Re: Why not use GCC 3.0?
On Mon, 4 Mar 2002, Jerome Warnier wrote:
> I just finished the (long) installation process of a Woody on an
> AlphaServer and met a lot of problems during and after the install.
Like what? Did you file bug reports?
> The problems I had all resolved when using gcc-3.0, using the "apt-get
> -b source" method.
> That's why I wonder why not use gcc-3.0 on all binary packages for Woody.
> The problems I had resolved by themself when I changed the links to gcc,
> cpp and g++ in /usr/bin to use the 3.0 version.
There are alot of reasons. While gcc-3.0 is currently superiour to
gcc-2.95 on alpha, it was not always so. Also, woody's been in freeze
(for awhile, unfortunately) and changing compilers at this stage would
cause more trouble than it would solve (for instance, all C++ packages
would need to be recompiled). Because of woody's (hopefully) impending
release, I didn't feel that changing compilers this late in the game was
beneficial to anyone.
> The problems I met:
> - plain kernel 2.2.20, 2.4.17 and 2.4.18 (from kernel.org, and, yes, I
> needed a more recent kernel because of a Mylex controller in the
> machine) did not compile, with random compilation errors.
Which drivers? Most of these can be worked around by removing the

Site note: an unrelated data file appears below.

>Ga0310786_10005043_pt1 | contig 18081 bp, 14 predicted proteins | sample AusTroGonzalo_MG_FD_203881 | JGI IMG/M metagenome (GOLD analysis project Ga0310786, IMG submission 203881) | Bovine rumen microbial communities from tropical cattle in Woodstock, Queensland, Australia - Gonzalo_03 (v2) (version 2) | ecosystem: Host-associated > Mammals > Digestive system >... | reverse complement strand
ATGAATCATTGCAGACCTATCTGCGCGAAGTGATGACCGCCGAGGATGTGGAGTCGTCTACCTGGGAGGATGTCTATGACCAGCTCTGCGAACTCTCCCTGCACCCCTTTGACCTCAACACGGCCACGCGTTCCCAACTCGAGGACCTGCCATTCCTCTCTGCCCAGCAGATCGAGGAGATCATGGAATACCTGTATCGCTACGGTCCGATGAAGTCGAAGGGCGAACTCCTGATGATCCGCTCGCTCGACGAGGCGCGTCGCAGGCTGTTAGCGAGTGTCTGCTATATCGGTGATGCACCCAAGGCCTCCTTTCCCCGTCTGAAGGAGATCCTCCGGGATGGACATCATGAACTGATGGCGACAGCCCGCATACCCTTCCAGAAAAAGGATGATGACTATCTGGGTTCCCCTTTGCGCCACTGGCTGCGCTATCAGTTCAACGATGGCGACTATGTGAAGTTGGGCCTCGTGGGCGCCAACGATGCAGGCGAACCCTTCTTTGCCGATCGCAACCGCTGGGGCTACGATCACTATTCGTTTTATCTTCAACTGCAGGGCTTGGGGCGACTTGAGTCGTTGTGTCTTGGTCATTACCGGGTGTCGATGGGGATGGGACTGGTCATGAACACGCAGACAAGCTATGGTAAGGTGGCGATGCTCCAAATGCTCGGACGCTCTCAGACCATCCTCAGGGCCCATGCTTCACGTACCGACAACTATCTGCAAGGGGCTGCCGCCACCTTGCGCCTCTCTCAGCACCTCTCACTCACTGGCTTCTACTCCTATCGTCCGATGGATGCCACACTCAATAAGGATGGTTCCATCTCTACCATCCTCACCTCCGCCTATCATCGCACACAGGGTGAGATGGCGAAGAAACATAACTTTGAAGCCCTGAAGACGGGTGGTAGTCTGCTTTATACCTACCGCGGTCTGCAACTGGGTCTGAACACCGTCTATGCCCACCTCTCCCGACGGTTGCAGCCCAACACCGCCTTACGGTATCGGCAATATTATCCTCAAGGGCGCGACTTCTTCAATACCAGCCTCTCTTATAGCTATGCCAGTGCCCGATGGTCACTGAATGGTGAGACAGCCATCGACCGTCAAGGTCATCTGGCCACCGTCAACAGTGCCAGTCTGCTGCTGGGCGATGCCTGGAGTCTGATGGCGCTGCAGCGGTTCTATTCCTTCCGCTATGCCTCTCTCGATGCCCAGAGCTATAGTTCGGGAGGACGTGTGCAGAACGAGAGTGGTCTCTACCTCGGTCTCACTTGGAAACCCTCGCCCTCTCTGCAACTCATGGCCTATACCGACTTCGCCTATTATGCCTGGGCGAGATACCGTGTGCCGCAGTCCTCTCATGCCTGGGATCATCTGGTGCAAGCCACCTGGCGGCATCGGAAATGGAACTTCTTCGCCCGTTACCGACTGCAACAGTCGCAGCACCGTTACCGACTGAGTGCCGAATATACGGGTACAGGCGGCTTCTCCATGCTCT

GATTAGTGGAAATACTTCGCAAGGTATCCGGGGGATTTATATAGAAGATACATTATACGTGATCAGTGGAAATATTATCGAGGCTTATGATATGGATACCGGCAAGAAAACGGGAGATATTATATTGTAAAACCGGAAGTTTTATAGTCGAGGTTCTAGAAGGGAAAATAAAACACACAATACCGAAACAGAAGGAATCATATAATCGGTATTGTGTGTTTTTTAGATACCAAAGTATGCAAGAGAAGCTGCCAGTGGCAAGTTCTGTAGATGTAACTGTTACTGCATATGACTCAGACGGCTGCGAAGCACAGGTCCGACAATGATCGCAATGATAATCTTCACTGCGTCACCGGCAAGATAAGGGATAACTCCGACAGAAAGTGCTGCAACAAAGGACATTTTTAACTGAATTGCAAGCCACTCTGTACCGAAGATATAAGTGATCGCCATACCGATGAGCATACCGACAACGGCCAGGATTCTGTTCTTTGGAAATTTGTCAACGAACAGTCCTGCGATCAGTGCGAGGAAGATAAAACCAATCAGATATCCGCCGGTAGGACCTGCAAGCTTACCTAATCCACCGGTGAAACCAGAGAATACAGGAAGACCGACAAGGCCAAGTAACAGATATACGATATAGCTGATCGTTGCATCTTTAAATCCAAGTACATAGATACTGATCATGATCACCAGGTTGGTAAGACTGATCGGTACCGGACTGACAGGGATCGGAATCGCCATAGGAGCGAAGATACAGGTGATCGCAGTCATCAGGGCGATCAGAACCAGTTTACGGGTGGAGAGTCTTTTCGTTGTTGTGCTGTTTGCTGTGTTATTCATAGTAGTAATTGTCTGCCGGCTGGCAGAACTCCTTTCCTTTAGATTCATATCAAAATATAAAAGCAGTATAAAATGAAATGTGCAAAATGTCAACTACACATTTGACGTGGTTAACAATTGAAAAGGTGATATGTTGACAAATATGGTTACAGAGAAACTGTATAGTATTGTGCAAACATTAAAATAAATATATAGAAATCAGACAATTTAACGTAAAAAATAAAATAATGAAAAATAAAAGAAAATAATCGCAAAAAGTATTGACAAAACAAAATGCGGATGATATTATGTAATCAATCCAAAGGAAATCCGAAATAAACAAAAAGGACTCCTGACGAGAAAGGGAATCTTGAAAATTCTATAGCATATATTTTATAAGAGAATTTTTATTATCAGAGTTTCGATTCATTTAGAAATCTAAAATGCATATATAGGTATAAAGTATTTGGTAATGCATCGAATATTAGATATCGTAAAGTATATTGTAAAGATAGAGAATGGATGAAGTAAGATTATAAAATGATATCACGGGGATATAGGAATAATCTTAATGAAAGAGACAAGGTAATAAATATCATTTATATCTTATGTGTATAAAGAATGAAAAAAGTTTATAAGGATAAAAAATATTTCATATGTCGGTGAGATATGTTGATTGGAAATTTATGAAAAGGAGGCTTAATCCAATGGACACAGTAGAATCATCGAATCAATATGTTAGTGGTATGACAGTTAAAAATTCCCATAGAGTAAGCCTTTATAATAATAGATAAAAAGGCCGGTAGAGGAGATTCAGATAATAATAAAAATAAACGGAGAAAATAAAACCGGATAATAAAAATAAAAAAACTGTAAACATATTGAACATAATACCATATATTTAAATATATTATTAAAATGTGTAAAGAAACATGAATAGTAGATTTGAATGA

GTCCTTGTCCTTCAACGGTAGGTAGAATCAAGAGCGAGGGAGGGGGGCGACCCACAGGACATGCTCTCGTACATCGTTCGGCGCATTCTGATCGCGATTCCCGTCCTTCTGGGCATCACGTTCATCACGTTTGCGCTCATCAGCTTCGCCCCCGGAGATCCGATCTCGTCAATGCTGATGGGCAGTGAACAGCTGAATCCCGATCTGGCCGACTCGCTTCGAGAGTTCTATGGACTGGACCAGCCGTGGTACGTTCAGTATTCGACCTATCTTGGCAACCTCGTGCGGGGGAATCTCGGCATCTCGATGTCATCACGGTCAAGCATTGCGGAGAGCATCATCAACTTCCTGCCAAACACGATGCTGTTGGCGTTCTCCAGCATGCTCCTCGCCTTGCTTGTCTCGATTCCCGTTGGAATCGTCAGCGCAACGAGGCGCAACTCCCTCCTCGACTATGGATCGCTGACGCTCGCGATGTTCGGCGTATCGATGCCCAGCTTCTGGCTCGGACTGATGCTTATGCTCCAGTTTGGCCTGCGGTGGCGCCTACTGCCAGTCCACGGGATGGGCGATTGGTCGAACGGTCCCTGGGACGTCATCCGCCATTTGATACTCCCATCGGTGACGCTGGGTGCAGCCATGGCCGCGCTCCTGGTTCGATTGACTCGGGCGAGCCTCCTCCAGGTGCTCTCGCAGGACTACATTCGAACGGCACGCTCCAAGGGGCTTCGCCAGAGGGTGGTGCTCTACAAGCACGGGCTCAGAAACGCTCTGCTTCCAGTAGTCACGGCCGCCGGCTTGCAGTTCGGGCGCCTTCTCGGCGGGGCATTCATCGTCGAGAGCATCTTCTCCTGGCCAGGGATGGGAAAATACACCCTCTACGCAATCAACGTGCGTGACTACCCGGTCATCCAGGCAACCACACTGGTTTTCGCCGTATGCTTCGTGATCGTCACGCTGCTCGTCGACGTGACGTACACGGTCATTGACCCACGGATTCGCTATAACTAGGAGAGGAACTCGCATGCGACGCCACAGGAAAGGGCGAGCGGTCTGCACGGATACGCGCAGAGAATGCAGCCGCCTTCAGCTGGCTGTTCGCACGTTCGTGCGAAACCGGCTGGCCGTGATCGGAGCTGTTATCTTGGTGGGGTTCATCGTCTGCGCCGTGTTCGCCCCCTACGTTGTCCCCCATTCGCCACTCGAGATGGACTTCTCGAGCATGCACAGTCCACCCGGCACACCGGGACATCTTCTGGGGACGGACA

optimisation or reducing it to -O0 for the affected drivers.
> - Netatalk (126.96.36.199-4) appears to have a strange bug on 64-bits
> architectures, however, recompiling it solved this problem for me (bug
Most likely another optimiser bug. There are a few that apparently
generate bad code rather than bombing during compilation.
> Maybe it is even possible to ask for the packaging system to compile
> with a given gcc version? I'm willing to continue to update my system
> (apt-get rules!), but I would have to check on each upgrade that it
> doesn't replace it with a gcc-2.95-compiled version.
Bump/add any epochs in the package versions. That should make it so that
your packages aren't replaced normally by changes in the main archive
(unless the maintainers of the packages do the same, of course).